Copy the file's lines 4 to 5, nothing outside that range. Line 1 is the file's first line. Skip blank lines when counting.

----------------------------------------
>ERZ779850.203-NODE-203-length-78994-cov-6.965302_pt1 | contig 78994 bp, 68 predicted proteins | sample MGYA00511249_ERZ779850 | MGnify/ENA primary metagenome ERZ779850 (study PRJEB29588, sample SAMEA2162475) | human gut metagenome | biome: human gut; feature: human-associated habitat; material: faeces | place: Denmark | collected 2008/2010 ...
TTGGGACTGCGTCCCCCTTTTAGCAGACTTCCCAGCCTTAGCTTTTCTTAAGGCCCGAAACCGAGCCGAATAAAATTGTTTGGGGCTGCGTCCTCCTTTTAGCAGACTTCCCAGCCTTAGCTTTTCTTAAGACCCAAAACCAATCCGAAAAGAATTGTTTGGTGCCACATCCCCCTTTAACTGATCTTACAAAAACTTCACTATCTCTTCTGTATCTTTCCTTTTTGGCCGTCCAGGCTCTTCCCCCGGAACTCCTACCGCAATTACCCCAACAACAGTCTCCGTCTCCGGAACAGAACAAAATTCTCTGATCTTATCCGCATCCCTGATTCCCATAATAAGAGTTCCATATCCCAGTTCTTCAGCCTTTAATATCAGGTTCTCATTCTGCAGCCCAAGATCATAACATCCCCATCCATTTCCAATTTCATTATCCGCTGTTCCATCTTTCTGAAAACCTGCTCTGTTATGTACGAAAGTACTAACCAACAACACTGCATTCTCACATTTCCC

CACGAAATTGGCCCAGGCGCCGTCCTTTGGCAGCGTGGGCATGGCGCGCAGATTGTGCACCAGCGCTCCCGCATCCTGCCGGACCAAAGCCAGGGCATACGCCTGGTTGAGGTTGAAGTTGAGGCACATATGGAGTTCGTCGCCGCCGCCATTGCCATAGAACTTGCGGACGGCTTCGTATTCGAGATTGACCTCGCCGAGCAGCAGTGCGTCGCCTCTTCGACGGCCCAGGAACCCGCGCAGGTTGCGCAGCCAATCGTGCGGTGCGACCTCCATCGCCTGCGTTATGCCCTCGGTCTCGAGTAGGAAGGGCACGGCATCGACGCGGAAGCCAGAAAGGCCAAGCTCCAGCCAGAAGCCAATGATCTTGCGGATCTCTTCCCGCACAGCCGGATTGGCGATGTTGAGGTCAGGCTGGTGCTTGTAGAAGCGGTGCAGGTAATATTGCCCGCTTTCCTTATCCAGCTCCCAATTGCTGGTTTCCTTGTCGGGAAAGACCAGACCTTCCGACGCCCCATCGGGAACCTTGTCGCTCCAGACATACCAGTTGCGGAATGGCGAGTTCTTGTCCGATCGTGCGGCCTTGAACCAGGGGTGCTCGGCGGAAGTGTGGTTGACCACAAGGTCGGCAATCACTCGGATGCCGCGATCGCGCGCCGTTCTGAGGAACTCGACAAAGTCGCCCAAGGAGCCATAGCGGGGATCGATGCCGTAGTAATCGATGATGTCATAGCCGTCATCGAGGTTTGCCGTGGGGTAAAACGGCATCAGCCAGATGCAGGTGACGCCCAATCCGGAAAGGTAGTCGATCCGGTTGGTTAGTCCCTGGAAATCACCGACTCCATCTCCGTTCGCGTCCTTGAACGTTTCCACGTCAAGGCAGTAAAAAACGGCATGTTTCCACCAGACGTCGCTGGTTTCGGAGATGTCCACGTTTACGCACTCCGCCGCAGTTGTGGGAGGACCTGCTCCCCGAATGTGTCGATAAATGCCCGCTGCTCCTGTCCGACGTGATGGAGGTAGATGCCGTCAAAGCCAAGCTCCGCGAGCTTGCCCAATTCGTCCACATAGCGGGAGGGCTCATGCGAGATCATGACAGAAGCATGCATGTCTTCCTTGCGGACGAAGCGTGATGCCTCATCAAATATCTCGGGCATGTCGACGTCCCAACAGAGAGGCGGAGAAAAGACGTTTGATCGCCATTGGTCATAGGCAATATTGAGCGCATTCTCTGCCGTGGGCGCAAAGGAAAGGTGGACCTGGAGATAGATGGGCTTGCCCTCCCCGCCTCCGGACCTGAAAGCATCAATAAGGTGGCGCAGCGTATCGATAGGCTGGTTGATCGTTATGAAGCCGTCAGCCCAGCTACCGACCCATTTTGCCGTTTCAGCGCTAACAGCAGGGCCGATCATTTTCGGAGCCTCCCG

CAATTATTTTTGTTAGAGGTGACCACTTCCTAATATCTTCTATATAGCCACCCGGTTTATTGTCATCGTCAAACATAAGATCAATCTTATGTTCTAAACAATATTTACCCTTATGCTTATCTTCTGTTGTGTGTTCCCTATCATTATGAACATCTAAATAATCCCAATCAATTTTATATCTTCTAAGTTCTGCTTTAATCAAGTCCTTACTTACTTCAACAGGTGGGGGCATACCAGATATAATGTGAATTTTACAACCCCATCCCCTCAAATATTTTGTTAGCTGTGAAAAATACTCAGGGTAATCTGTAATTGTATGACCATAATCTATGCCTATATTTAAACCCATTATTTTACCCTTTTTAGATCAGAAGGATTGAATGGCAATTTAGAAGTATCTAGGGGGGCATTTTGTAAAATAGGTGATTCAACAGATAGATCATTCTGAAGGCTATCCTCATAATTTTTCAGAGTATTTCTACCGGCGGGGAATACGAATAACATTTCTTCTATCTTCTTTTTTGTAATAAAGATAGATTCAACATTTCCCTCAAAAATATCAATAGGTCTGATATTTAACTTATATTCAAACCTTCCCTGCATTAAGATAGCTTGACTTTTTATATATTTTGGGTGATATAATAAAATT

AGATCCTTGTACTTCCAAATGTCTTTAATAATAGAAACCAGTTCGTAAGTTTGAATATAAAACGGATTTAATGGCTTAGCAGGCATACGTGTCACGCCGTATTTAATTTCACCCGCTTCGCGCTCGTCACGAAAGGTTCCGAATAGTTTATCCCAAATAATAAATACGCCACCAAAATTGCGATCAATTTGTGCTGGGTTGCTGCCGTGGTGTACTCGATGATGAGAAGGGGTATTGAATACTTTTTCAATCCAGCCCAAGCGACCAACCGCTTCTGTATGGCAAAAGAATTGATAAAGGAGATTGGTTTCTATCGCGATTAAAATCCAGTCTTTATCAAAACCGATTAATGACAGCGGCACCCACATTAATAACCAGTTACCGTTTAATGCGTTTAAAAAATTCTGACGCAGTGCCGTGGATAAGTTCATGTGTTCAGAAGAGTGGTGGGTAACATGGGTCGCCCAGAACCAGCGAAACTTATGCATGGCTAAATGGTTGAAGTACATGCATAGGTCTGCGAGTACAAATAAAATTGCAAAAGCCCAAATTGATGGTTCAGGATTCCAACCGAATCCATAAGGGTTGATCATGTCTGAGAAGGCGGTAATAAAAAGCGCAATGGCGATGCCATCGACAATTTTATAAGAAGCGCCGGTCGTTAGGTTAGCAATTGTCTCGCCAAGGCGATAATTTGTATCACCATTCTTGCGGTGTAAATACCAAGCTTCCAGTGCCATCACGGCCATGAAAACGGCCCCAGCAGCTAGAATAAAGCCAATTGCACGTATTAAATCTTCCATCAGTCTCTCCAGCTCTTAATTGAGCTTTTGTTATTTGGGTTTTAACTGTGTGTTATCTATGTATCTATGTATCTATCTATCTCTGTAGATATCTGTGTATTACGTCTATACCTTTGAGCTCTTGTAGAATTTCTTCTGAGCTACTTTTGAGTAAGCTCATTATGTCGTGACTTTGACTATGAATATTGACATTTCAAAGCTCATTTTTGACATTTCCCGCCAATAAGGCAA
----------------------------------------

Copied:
CAATTATTTTTGTTAGAGGTGACCACTTCCTAATATCTTCTATATAGCCACCCGGTTTATTGTCATCGTCAAACATAAGATCAATCTTATGTTCTAAACAATATTTACCCTTATGCTTATCTTCTGTTGTGTGTTCCCTATCATTATGAACATCTAAATAATCCCAATCAATTTTATATCTTCTAAGTTCTGCTTTAATCAAGTCCTTACTTACTTCAACAGGTGGGGGCATACCAGATATAATGTGAATTTTACAACCCCATCCCCTCAAATATTTTGTTAGCTGTGAAAAATACTCAGGGTAATCTGTAATTGTATGACCATAATCTATGCCTATATTTAAACCCATTATTTTACCCTTTTTAGATCAGAAGGATTGAATGGCAATTTAGAAGTATCTAGGGGGGCATTTTGTAAAATAGGTGATTCAACAGATAGATCATTCTGAAGGCTATCCTCATAATTTTTCAGAGTATTTCTACCGGCGGGGAATACGAATAACATTTCTTCTATCTTCTTTTTTGTAATAAAGATAGATTCAACATTTCCCTCAAAAATATCAATAGGTCTGATATTTAACTTATATTCAAACCTTCCCTGCATTAAGATAGCTTGACTTTTTATATATTTTGGGTGATATAATAAAATT

AGATCCTTGTACTTCCAAATGTCTTTAATAATAGAAACCAGTTCGTAAGTTTGAATATAAAACGGATTTAATGGCTTAGCAGGCATACGTGTCACGCCGTATTTAATTTCACCCGCTTCGCGCTCGTCACGAAAGGTTCCGAATAGTTTATCCCAAATAATAAATACGCCACCAAAATTGCGATCAATTTGTGCTGGGTTGCTGCCGTGGTGTACTCGATGATGAGAAGGGGTATTGAATACTTTTTCAATCCAGCCCAAGCGACCAACCGCTTCTGTATGGCAAAAGAATTGATAAAGGAGATTGGTTTCTATCGCGATTAAAATCCAGTCTTTATCAAAACCGATTAATGACAGCGGCACCCACATTAATAACCAGTTACCGTTTAATGCGTTTAAAAAATTCTGACGCAGTGCCGTGGATAAGTTCATGTGTTCAGAAGAGTGGTGGGTAACATGGGTCGCCCAGAACCAGCGAAACTTATGCATGGCTAAATGGTTGAAGTACATGCATAGGTCTGCGAGTACAAATAAAATTGCAAAAGCCCAAATTGATGGTTCAGGATTCCAACCGAATCCATAAGGGTTGATCATGTCTGAGAAGGCGGTAATAAAAAGCGCAATGGCGATGCCATCGACAATTTTATAAGAAGCGCCGGTCGTTAGGTTAGCAATTGTCTCGCCAAGGCGATAATTTGTATCACCATTCTTGCGGTGTAAATACCAAGCTTCCAGTGCCATCACGGCCATGAAAACGGCCCCAGCAGCTAGAATAAAGCCAATTGCACGTATTAAATCTTCCATCAGTCTCTCCAGCTCTTAATTGAGCTTTTGTTATTTGGGTTTTAACTGTGTGTTATCTATGTATCTATGTATCTATCTATCTCTGTAGATATCTGTGTATTACGTCTATACCTTTGAGCTCTTGTAGAATTTCTTCTGAGCTACTTTTGAGTAAGCTCATTATGTCGTGACTTTGACTATGAATATTGACATTTCAAAGCTCATTTTTGACATTTCCCGCCAATAAGGCAA